Nevada Republicans and the Trump campaign filed another lawsuit this week demanding the county's registrar turn over names of Democrats, Republicans and nonpartisan ballot workers, election monitors and poll watchers along with details about their work instructions and shifts.
In Michigan, a candidate for the state House of Representatives sued this week, alleging coronavirus social distancing rules are preventing poll watchers from properly overseeing the election process. The lawsuit was quickly resolved with an agreement that poll watchers can look at election books and approach poll workers when necessary.
Meanwhile, New Mexico's highest court this week rejected a lawsuit brought by the state Republican Party alleging partisan poll challengers have been unfairly denied oversight of the initial ballot verification process. The lawsuit from Republicans including several state legislators and county clerks alleged partisan challengers are being shut out of the initial verification process unnecessarily, based on privacy regulations.
In Philadelphia, Trump’s campaign filed a lawsuit this month demanding its campaign representatives be allowed to monitor people registering to vote or filling out mail-in ballots in election offices in the battleground state. A judge ruled Pennsylvania law doesn't allow such representatives to observe in election offices, and that decision was upheld by an appeals court.
Other lawsuits across the country involve when to stop counting mail-in ballots if received after Tuesday, bans on curbside voting in the pandemic, issues over drop boxes for voters and enforcing strict witness requirements.
A judge recently overturned a ban in Michigan that prevented open-carry guns at the polls. And new lawsuits keep cropping up: A man in Maryland has sued the board of elections in Harford County following his arrest last week as he tried to vote without a face mask.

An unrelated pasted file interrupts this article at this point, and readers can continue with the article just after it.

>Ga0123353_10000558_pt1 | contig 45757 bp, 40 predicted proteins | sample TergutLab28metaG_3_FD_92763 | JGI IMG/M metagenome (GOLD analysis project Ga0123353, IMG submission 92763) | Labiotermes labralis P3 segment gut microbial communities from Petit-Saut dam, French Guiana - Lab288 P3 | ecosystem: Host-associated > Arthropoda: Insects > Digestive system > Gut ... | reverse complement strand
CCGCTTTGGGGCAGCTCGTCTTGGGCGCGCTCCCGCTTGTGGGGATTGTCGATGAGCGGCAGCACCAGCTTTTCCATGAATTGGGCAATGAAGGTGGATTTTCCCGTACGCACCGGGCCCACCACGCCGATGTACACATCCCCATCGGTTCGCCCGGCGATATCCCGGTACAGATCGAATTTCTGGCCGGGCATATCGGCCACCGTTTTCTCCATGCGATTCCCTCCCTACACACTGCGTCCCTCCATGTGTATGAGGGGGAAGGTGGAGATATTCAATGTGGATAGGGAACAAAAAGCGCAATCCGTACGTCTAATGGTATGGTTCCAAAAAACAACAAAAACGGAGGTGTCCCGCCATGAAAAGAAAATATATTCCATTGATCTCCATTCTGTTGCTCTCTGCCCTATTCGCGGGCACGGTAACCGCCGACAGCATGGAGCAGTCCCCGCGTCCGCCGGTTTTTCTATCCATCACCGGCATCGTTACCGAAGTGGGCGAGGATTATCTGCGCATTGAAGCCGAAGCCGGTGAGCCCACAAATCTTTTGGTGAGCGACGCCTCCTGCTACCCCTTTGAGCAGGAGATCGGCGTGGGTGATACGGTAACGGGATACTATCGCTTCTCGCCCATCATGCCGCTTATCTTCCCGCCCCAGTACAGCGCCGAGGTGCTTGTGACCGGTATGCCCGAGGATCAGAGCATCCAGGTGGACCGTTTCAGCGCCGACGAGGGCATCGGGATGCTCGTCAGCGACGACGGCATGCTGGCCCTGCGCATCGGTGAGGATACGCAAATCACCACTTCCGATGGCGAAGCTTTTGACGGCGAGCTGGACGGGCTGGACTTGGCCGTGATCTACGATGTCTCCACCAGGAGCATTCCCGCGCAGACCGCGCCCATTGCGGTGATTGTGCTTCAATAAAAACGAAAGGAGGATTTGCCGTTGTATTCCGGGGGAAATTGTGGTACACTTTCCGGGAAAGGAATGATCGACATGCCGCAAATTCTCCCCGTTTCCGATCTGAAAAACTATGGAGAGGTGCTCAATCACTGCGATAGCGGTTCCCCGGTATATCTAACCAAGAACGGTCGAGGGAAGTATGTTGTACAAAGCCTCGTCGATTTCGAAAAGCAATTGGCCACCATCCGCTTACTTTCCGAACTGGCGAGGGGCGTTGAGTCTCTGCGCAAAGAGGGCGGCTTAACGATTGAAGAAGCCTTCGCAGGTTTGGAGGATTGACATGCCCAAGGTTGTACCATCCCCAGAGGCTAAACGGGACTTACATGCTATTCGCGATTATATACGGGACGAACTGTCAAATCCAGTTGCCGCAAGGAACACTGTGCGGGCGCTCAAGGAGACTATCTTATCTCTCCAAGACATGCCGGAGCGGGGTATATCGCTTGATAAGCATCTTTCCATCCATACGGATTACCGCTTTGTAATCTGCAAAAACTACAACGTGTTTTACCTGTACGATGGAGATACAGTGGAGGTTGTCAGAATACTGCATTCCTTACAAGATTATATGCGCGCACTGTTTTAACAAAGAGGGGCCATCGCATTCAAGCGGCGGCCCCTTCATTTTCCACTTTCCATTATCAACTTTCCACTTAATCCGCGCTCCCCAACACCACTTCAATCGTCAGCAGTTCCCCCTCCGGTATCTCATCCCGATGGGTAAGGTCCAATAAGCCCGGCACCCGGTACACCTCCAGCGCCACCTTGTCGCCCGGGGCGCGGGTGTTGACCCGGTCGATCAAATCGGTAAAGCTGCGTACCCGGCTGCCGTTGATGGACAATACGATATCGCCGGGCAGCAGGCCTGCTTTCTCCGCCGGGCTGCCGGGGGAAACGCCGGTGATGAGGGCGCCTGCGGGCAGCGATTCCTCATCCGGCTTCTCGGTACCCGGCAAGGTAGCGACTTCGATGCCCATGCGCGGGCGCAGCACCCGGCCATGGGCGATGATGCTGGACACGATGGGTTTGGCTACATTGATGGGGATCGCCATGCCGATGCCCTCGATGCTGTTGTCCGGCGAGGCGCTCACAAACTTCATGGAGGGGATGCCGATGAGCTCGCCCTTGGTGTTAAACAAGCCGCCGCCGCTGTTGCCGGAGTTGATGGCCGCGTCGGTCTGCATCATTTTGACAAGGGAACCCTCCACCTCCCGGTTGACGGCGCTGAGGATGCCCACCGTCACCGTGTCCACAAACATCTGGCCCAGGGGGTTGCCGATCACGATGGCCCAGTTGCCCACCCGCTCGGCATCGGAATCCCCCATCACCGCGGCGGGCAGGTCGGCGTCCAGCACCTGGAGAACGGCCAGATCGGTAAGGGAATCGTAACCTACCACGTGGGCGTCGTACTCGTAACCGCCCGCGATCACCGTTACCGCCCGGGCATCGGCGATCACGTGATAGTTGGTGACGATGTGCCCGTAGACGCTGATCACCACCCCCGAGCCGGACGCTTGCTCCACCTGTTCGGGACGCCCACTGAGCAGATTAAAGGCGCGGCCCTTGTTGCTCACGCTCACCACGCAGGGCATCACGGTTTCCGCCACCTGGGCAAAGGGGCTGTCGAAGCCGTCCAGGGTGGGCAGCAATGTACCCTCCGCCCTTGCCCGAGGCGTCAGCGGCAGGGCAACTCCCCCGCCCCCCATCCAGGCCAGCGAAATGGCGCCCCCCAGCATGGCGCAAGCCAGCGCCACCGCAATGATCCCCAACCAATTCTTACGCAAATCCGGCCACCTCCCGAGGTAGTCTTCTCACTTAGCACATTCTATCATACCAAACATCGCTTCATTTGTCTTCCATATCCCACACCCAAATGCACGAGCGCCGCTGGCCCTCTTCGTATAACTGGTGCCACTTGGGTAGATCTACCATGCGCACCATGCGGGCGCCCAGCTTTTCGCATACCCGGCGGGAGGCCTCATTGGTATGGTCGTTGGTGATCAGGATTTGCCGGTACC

Pennsylvania officials have ordered ballots received after Tuesday to be segregated after a challenge pending before the Supreme Court on whether ballots can be counted after Election Day. The court on Wednesday turned away Republicans' plea to cut the deadline for receipt of absentee ballots in North Carolina, which means they can be received up until Nov. 12.
The lawsuits are adding to the confusion and uncertainty around the vote. And experts say legal challenges claiming the process was flawed will undoubtedly keep streaming in in the days after the election. But to have any chance of success, they'll have to show evidence of real legal violations.
"You know you're going to see those lawsuits in part because the president has been saying that the election has been fundamentally unfair since the last election," said Loyola Law School professor Justin Levitt, a former Justice Department elections official. But “the fact that you could file a lawsuit saying the election was fundamentally unfair because ‘fraud, maybe?!’ is not a thing that the courts will pay any attention to," he said.
Associated Press writers Colleen Long in Washington, Ken Ritter in Las Vegas, Maryclaire Dale in Philadelphia and Ed White in Detroit contributed to this report.